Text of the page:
In my role as Chair of the American Board of Internal Medicine (ABIM) Internal Medicine Exam Committee, I have seen firsthand how ABIM invites physicians from a diverse range of practice types and external stakeholders to join its governance and exam committees.
Over the past year, ABIM has initiated additional ways to bring more and varied physician perspectives to its work. I participated in one such effort, specifically taking part in the Committee’s work to update the Internal Medicine Maintenance of Certification (MOC) exam blueprint.
ABIM remains committed to including a knowledge assessment component in MOC program even as it works to implement the Assessment 2020 Task Force recommendation for more meaningful assessments. As MOC knowledge assessments evolve over time, broad physician input about the relative importance and frequency of content areas will remain essential, helping to ensure that assessments fairly evaluate physician competence and knowledge currency.
Last year, ABIM invited internists to rate the Internal Medicine MOC exam content areas on relative importance and frequency in practice to update the exam blueprint. Those ratings informed updates to the current MOC exam and will help guide future assessment content decisions.
ABIM then invited a group of internists from various regions, practice settings and age ranges to help set the standard for the updated fall Internal Medicine MOC exam. The standard reflects the level of performance required to pass the exam. ABIM relies on this evidence-based, peer-defined approach to setting the exam’s minimum passing score; it does not set pass rates.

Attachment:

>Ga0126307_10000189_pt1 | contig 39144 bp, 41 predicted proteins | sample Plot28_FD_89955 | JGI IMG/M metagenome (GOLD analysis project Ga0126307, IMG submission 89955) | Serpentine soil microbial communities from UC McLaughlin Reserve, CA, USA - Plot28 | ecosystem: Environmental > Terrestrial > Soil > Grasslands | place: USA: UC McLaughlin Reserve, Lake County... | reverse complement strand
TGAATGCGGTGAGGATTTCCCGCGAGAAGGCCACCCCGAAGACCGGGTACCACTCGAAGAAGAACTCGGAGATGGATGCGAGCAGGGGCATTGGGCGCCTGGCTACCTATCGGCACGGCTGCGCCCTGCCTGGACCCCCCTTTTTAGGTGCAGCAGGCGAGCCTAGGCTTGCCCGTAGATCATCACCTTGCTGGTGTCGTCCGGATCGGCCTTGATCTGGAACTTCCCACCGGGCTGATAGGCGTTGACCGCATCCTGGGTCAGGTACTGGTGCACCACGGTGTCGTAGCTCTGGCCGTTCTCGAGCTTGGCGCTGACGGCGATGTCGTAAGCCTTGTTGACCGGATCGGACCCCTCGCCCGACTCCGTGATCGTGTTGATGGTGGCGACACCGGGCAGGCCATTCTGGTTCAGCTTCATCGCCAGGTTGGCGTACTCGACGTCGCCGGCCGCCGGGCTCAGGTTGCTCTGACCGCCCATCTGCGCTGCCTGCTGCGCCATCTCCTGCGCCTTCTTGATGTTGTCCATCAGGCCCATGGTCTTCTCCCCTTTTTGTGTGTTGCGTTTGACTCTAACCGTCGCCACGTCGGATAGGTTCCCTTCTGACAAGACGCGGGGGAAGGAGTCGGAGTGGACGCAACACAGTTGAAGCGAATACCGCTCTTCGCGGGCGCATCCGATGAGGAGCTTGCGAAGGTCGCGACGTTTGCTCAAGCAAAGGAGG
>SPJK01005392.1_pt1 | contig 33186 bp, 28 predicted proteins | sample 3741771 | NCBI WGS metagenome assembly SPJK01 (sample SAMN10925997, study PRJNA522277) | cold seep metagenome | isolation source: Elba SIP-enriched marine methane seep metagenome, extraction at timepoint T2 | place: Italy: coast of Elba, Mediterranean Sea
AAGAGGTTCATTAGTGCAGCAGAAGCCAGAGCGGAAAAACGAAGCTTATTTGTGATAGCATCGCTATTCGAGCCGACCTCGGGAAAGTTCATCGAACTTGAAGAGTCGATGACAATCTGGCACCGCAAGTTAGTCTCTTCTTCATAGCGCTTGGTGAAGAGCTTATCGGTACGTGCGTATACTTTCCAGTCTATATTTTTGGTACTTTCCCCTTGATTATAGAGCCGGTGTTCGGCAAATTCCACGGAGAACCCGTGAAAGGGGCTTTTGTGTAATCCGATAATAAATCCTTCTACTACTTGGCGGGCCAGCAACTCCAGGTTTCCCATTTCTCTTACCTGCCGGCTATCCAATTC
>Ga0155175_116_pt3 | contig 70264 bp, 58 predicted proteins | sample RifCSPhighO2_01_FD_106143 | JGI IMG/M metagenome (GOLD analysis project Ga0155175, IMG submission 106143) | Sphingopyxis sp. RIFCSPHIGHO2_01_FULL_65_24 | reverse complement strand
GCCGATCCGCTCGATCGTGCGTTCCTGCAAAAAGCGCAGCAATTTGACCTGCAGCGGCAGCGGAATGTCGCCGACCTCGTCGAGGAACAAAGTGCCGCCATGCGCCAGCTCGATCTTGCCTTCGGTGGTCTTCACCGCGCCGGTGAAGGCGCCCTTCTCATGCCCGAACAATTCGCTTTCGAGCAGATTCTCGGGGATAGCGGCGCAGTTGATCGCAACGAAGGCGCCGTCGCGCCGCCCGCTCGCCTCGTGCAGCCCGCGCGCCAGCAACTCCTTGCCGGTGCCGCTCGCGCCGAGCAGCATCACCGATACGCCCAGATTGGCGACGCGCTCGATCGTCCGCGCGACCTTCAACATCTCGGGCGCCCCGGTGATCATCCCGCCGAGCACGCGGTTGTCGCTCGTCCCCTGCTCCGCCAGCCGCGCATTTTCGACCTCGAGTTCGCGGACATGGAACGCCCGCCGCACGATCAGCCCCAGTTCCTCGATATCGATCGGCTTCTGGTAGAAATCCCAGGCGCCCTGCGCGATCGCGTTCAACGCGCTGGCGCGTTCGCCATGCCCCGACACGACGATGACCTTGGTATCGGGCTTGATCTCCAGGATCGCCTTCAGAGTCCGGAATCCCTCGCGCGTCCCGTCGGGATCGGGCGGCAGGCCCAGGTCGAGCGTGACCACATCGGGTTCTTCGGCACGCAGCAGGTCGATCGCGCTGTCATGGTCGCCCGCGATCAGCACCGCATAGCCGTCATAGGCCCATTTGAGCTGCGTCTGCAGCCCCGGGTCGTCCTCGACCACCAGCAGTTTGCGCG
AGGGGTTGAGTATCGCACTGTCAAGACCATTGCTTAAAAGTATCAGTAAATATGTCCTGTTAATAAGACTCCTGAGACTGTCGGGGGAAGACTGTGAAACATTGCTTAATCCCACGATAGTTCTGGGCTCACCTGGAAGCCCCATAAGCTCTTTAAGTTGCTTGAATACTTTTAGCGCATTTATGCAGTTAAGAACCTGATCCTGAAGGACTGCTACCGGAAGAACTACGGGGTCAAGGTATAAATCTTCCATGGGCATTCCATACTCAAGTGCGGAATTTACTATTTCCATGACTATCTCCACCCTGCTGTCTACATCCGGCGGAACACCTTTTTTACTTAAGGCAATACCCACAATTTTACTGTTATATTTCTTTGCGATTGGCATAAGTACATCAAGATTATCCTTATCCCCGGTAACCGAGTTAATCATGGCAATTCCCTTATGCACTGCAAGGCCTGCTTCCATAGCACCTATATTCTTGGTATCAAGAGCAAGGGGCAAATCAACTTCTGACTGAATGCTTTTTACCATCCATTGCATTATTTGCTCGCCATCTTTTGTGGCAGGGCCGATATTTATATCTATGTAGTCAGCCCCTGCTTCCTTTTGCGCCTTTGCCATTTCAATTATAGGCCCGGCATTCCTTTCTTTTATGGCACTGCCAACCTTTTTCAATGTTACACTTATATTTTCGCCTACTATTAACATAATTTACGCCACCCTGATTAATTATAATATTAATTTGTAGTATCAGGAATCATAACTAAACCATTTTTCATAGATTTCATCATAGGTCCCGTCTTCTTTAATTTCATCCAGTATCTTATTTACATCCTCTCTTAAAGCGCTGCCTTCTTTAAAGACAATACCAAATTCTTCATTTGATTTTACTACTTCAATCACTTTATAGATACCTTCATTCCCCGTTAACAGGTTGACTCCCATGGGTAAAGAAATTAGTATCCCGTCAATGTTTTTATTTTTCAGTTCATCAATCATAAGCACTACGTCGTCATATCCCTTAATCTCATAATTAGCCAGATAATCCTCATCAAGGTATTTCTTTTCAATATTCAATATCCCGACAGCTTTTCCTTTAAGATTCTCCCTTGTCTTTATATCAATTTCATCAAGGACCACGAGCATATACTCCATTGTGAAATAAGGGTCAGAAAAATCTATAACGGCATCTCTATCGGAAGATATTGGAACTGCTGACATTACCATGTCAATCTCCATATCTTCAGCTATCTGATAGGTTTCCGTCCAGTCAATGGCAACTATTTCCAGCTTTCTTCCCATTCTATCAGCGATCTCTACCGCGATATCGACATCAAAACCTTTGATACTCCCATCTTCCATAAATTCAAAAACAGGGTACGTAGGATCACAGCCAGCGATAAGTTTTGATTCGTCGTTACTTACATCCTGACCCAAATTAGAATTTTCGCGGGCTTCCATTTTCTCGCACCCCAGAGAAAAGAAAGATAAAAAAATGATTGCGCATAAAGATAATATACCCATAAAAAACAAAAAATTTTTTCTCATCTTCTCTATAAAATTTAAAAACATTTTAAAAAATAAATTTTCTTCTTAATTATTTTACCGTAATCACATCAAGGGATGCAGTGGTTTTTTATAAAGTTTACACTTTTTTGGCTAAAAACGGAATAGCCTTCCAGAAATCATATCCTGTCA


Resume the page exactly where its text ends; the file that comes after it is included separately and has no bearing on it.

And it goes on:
Physicians received training about the process and, together with members of the Internal Medicine Exam Committee, reviewed exams to determine the number of questions that must be answered correctly to pass. Using their input, the ABIM Internal Medicine Specialty Board—comprised of physicians with expertise in the discipline—then set the passing standard.
It was wonderful to meet and hear feedback from the physicians who participated in the standard setting sessions. Several reported that they found the experience to be useful and appreciated the opportunity to learn more about and have input to the process.
Even more rewarding, however, was hearing the feedback to ABIM from peers who sat for the fall Internal Medicine MOC exam: Physicians have shared with us that they felt the exam was more relevant to their professional lives and there were less esoteric questions.
Just as the work to inform the Internal Medicine MOC exam blueprint has expanded to more subspecialties, ABIM now plans to invite more physicians to participate in standard setting as other subspecialty MOC assessments are updated.
ABIM is committed to being more inclusive and transparent to create a credential that captures the pride you feel by staying current in your discipline.
Please continue to email Dr. Baron with your thoughts and ideas about MOC and subscribe to the Transforming ABIM blog to learn more about additional opportunities to provide input.